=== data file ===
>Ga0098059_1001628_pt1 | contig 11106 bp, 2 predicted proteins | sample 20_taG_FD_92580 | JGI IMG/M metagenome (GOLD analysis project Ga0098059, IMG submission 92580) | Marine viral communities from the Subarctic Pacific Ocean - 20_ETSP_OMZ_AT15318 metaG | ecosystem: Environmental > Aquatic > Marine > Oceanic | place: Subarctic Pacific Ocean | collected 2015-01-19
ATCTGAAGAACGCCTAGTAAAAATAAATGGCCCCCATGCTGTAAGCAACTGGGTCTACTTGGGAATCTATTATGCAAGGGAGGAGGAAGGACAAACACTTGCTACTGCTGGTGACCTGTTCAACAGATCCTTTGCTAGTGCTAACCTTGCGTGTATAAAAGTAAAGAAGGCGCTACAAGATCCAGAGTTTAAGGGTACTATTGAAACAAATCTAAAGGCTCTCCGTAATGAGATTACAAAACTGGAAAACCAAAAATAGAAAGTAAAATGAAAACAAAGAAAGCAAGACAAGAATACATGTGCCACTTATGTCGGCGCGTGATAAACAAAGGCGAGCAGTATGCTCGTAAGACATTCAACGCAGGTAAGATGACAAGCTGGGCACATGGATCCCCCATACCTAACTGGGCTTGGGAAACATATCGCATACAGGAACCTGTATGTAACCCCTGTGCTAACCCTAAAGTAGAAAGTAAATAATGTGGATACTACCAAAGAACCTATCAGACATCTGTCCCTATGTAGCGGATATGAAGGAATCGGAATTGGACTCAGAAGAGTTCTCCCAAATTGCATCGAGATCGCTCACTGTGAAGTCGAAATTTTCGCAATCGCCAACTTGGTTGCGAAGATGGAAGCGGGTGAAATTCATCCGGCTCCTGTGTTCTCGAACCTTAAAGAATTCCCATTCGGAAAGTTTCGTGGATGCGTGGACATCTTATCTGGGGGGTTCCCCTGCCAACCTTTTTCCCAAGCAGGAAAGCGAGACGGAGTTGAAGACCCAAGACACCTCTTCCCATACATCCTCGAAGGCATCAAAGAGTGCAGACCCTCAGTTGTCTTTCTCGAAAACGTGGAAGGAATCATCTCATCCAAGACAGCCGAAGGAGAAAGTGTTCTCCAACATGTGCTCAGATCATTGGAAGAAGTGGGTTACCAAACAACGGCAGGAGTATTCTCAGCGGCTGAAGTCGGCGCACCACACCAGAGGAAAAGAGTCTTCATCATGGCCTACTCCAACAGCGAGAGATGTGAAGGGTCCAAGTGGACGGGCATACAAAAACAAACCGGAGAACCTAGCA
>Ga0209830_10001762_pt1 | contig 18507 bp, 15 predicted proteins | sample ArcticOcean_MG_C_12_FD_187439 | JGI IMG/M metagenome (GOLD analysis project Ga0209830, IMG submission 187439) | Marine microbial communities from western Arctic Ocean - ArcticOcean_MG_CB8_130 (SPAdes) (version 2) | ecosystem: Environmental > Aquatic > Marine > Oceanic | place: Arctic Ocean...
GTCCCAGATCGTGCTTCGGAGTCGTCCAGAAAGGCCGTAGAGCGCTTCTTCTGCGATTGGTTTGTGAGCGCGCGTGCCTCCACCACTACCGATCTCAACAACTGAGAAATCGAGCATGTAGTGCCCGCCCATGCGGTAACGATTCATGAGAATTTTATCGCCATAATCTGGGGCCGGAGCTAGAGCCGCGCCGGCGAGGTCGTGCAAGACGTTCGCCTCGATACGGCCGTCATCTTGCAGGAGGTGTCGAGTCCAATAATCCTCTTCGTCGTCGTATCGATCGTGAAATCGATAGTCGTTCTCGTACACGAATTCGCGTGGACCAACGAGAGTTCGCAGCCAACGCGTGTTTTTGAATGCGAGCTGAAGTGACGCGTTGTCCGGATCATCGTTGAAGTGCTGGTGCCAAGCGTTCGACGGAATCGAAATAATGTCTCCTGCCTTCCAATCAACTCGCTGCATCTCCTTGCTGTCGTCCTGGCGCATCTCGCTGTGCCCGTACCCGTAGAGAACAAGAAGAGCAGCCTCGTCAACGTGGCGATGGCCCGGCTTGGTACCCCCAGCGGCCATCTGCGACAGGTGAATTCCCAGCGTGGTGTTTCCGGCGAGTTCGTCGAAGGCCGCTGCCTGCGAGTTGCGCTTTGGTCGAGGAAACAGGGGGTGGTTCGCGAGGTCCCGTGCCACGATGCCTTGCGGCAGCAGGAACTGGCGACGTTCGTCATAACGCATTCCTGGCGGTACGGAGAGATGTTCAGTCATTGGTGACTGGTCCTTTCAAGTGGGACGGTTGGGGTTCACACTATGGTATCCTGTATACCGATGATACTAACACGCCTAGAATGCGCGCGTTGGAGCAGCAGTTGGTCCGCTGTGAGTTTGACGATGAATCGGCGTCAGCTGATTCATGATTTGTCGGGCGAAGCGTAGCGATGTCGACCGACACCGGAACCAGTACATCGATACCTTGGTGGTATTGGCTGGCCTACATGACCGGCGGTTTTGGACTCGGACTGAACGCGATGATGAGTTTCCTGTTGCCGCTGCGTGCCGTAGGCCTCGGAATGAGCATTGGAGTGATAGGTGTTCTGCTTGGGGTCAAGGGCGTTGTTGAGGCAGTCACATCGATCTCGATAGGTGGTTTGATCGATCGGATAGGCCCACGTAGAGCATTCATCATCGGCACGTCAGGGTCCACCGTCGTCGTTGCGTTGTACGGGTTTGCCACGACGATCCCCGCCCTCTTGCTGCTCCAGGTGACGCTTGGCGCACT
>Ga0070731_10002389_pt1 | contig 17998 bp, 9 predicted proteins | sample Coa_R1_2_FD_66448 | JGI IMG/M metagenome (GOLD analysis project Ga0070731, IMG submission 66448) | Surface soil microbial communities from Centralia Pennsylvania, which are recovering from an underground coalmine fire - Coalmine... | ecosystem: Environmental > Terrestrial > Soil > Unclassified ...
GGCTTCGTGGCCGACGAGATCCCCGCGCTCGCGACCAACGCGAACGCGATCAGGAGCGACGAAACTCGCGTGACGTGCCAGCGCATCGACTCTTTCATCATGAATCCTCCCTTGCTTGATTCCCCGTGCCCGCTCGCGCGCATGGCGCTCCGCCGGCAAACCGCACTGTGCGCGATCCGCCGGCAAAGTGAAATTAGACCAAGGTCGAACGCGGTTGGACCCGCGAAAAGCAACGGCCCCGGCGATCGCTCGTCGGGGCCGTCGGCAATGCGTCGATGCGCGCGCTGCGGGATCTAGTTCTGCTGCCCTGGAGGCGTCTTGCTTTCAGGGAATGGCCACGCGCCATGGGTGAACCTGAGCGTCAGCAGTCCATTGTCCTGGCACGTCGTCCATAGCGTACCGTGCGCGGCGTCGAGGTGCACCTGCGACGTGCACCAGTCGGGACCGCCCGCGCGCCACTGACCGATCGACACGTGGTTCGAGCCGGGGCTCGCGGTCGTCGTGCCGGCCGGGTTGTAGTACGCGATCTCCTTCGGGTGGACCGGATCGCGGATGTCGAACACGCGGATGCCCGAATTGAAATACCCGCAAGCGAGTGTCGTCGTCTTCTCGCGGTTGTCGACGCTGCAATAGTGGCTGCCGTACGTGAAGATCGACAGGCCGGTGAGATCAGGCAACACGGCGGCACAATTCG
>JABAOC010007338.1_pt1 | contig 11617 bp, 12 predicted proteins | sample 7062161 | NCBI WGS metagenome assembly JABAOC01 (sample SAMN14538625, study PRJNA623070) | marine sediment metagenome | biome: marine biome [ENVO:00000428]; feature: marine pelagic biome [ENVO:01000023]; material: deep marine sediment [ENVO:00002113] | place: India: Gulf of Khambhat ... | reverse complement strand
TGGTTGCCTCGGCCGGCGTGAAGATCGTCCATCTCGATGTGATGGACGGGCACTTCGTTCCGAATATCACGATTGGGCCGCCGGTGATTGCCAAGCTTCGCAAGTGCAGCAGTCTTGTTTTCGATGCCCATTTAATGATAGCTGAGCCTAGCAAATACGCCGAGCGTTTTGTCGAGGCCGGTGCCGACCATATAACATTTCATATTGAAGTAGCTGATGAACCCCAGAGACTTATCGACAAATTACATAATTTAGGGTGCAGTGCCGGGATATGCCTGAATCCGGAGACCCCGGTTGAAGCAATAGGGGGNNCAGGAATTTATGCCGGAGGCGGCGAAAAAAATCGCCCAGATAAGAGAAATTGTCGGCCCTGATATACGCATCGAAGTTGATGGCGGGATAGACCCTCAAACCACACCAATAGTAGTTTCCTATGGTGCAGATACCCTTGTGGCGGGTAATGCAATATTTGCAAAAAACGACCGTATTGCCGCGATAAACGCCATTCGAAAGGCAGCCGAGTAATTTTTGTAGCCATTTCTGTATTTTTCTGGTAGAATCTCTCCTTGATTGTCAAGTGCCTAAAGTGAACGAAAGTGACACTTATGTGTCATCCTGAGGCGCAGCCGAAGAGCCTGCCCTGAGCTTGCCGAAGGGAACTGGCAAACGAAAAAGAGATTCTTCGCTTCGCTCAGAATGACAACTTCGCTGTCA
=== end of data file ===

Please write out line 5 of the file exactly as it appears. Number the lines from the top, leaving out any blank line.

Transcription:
>Ga0070731_10002389_pt1 | contig 17998 bp, 9 predicted proteins | sample Coa_R1_2_FD_66448 | JGI IMG/M metagenome (GOLD analysis project Ga0070731, IMG submission 66448) | Surface soil microbial communities from Centralia Pennsylvania, which are recovering from an underground coalmine fire - Coalmine... | ecosystem: Environmental > Terrestrial > Soil > Unclassified ...